An imaginary number is a complex number that can be written as a real number multiplied by the imaginary unit i,[note 1] which is defined by its property i2 = −1.[1] The square of an imaginary number bi is −b2. For example, 5i is an imaginary number, and its square is −25
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Complex Number
A complex number is a number that can be expressed in the form a + bi, where a and b are real numbers, and i is a solution of the equation x2 = −1, which is called an imaginary number because there is no real number that satisfies this equation. For the complex number a + bi, a is called the real part, and b is called the imaginary part. Despite the historical nomenclature "imaginary", complex numbers are regarded in the mathematical sciences as just as "real" as the real numbers, and are fundamental in many aspects of the scientific description of the natural world.[1][2] The complex number system can be defined as the algebraic extension of the ordinary real numbers by an imaginary number i.[3] This means that complex numbers can be added, subtracted, and multiplied, as polynomials in the variable i, with the rule i2 = −1 imposed. Furthermore, complex numbers can also be divided by nonzero complex numbers
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Pressure
Pressure
Pressure
(symbol: p or P) is the force applied perpendicular to the surface of an object per unit area over which that force is distributed. Gauge pressure
Gauge pressure
(also spelled gage pressure)[a] is the pressure relative to the ambient pressure. Various units are used to express pressure. Some of these derive from a unit of force divided by a unit of area; the SI unit
SI unit
of pressure, the pascal (Pa), for example, is one newton per square metre; similarly, the pound-force per square inch (psi) is the traditional unit of pressure in the imperial and US customary systems. Pressure may also be expressed in terms of standard atmospheric pressure; the atmosphere (atm) is equal to this pressure, and the torr is defined as ​1⁄760 of this
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Chromatic Aberration
Tilt Spherical aberration Astigmatism Coma Distortion Petzval field curvature Chromatic aberrationPhotographic example showing high quality lens (top) compared to lower quality model exhibiting lateral chromatic aberration (seen as a blur and a rainbow edge in areas of contrast.)In optics, chromatic aberration (abbreviated CA; also called chromatic distortion and spherochromatism) is an effect resulting from dispersion in which there is a failure of a lens to focus all colors to the same convergence point.[1] It occurs because lenses have different refractive indices for different wavelengths of light. The refractive index of transparent materials decreases with increasing wavelength in degrees unique to each.[2] Chromatic aberration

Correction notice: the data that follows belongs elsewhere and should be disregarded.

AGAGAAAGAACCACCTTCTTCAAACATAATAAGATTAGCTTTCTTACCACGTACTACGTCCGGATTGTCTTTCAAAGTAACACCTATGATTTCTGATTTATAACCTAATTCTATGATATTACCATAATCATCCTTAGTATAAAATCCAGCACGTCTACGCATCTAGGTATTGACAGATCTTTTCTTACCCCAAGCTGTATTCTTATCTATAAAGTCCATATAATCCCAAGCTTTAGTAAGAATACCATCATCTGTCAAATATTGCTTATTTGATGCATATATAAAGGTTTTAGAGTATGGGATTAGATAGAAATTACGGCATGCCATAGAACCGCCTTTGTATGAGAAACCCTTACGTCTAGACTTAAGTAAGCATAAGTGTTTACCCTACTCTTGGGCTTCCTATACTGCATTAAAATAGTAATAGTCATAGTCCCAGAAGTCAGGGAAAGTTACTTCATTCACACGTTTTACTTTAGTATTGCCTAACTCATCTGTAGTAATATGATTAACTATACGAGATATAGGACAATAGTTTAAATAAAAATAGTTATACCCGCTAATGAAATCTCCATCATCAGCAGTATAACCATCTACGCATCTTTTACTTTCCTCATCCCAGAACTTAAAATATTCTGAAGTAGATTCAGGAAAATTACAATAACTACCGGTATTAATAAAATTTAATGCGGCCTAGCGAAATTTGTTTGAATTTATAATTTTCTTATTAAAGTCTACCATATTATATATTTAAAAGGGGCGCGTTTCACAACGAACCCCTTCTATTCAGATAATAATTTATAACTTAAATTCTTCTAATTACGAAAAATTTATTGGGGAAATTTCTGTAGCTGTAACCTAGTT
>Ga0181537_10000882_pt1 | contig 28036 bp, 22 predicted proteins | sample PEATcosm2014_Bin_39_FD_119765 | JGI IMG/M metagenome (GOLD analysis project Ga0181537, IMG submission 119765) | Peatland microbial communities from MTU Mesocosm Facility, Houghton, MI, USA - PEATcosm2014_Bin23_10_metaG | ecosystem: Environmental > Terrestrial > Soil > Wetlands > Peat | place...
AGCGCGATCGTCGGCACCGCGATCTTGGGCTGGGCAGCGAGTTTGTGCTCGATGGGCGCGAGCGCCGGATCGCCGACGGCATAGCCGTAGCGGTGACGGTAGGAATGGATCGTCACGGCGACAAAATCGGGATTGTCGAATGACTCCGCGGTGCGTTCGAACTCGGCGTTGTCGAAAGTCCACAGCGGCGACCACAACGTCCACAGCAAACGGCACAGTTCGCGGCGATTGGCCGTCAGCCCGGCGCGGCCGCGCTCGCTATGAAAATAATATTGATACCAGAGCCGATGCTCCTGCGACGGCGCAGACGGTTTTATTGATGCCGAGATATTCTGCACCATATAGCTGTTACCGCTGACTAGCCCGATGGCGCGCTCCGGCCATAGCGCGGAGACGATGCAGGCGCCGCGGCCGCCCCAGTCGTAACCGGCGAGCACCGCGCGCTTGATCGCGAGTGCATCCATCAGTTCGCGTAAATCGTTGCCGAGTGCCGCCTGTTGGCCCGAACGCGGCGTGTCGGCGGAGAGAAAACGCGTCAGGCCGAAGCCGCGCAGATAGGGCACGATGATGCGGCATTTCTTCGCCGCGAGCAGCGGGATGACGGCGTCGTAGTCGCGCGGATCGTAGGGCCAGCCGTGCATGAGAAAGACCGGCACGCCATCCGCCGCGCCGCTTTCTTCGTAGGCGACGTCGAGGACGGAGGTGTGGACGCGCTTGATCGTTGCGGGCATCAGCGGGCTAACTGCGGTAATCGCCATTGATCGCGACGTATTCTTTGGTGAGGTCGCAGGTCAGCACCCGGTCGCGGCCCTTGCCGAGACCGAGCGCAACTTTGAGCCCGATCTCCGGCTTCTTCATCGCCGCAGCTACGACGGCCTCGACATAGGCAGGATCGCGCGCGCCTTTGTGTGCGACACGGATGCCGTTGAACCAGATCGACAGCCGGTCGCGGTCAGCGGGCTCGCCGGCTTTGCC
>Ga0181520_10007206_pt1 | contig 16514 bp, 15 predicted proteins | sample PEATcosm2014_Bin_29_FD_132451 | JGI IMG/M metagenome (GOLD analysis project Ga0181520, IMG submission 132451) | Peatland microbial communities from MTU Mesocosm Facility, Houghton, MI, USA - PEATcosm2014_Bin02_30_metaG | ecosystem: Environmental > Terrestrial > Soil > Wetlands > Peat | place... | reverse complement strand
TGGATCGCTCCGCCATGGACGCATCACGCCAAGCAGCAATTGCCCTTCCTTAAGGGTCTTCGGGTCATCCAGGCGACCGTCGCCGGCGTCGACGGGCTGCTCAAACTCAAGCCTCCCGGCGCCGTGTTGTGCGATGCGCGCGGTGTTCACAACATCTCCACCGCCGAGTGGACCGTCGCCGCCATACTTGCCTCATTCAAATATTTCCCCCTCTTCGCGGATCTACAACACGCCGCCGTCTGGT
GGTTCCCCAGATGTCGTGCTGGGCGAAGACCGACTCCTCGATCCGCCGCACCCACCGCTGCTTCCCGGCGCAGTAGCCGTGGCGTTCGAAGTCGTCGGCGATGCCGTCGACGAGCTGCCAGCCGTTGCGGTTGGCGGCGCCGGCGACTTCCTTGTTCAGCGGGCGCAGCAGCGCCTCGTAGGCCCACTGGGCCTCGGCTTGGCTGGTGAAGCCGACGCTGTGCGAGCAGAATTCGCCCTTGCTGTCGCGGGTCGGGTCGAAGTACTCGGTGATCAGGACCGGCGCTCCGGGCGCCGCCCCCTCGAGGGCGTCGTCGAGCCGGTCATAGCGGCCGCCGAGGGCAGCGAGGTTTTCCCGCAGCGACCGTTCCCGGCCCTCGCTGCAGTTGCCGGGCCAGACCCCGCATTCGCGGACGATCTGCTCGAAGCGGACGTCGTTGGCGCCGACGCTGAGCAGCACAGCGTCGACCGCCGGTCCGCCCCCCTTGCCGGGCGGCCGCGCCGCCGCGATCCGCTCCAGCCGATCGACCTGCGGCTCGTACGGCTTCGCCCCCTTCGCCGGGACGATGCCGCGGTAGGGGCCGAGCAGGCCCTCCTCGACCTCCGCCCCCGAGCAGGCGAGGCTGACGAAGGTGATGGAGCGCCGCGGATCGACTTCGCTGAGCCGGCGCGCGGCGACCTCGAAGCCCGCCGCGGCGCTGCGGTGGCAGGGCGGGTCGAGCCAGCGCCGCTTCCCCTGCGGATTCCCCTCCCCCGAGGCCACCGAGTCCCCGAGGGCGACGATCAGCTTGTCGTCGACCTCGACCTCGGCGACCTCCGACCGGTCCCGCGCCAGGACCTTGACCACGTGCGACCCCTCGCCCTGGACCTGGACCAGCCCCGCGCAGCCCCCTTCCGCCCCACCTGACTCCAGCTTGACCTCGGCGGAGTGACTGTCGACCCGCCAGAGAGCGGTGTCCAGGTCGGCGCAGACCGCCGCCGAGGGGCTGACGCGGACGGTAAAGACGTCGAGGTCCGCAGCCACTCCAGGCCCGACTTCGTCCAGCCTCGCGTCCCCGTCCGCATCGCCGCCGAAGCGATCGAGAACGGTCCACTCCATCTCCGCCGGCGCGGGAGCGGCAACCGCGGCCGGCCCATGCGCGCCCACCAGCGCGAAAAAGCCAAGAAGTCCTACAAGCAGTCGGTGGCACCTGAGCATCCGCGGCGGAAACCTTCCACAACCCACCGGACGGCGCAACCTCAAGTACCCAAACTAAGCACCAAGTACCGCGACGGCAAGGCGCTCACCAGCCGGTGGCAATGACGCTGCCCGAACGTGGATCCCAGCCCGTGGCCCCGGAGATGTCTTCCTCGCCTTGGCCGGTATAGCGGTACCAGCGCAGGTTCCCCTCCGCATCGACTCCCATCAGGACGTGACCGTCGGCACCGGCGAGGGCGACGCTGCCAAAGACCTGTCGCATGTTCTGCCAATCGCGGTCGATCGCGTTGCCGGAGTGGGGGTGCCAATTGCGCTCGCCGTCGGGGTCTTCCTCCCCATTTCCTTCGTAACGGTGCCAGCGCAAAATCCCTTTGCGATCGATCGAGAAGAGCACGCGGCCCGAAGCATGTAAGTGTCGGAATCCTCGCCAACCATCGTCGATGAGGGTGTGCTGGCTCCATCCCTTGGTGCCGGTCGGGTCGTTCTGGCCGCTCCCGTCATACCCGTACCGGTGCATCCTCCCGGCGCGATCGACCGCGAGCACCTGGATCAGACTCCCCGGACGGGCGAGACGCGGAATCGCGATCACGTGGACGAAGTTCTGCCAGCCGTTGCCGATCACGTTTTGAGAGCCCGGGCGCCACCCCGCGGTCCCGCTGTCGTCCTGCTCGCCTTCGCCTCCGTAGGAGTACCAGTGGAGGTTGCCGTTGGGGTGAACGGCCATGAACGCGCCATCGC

Chromatic aberration
manifests itself as "fringes" of color along boundaries that separate dark and bright parts of the image, because each color in the optical spectrum cannot be focused at a single common point
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Temperature
Temperature
Temperature
is a physical quantity expressing hot and cold. Temperature
Temperature
is measured with a thermometer, historically calibrated in various temperature scales and units of measurement. The most commonly used scales are the Celsius
Celsius
scale, denoted in °C (informally, degrees centigrade), the Fahrenheit scale
Fahrenheit scale
(°F), and the Kelvin
Kelvin
scale. The kelvin (K) is the unit of temperature in the International System of Units (SI), in which temperature is one of the seven fundamental base quantities. The coldest theoretical temperature is absolute zero, at which the thermal motion of all fundamental particles in matter reaches a minimum. Although classically described as motionless, particles still possess a finite zero-point energy in the quantum mechanical description
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Thomas Young (scientist)
Thomas Young (13 June 1773 – 10 May 1829) was an English polymath and physician. Young made notable scientific contributions to the fields of vision, light, solid mechanics, energy, physiology, language, musical harmony, and Egyptology. He "made a number of original and insightful innovations"[1] in the decipherment of Egyptian hieroglyphs
Egyptian hieroglyphs
(specifically the Rosetta Stone) before Jean-François Champollion
Jean-François Champollion
eventually expanded on his work. He was mentioned by, among others, William Herschel, Hermann von Helmholtz, James Clerk Maxwell, and Albert Einstein
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Isaac Newton
Sir Isaac Newton
Isaac Newton
PRS (/ˈnjuːtən/;[6] 25 December 1642 – 20 March 1726/27[1]) was an English mathematician, astronomer, theologian, author and physicist (described in his own day as a "natural philosopher") who is widely recognised as one of the most influential scientists of all time, and a key figure in the scientific revolution. His book Philosophiæ Naturalis Principia Mathematica ("Mathematical Principles of Natural Philosophy"), first published in 1687, laid the foundations of classical mechanics. Newton also made pathbreaking contributions to optics, and he shares credit with Gottfried Wilhelm Leibniz
Gottfried Wilhelm Leibniz
for developing the infinitesimal calculus. Newton's Principia formulated the laws of motion and universal gravitation that dominated scientists' view of the physical universe for the next three centuries
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Frequency
Frequency
Frequency
is the number of occurrences of a repeating event per unit of time.[1] It is also referred to as temporal frequency, which emphasizes the contrast to spatial frequency and angular frequency. The period is the duration of time of one cycle in a repeating event, so the period is the reciprocal of the frequency.[2] For example, if a newborn baby's heart beats at a frequency of 120 times a minute, its period—the time interval between beats—is half a second (that is, 60 seconds divided by 120 beats)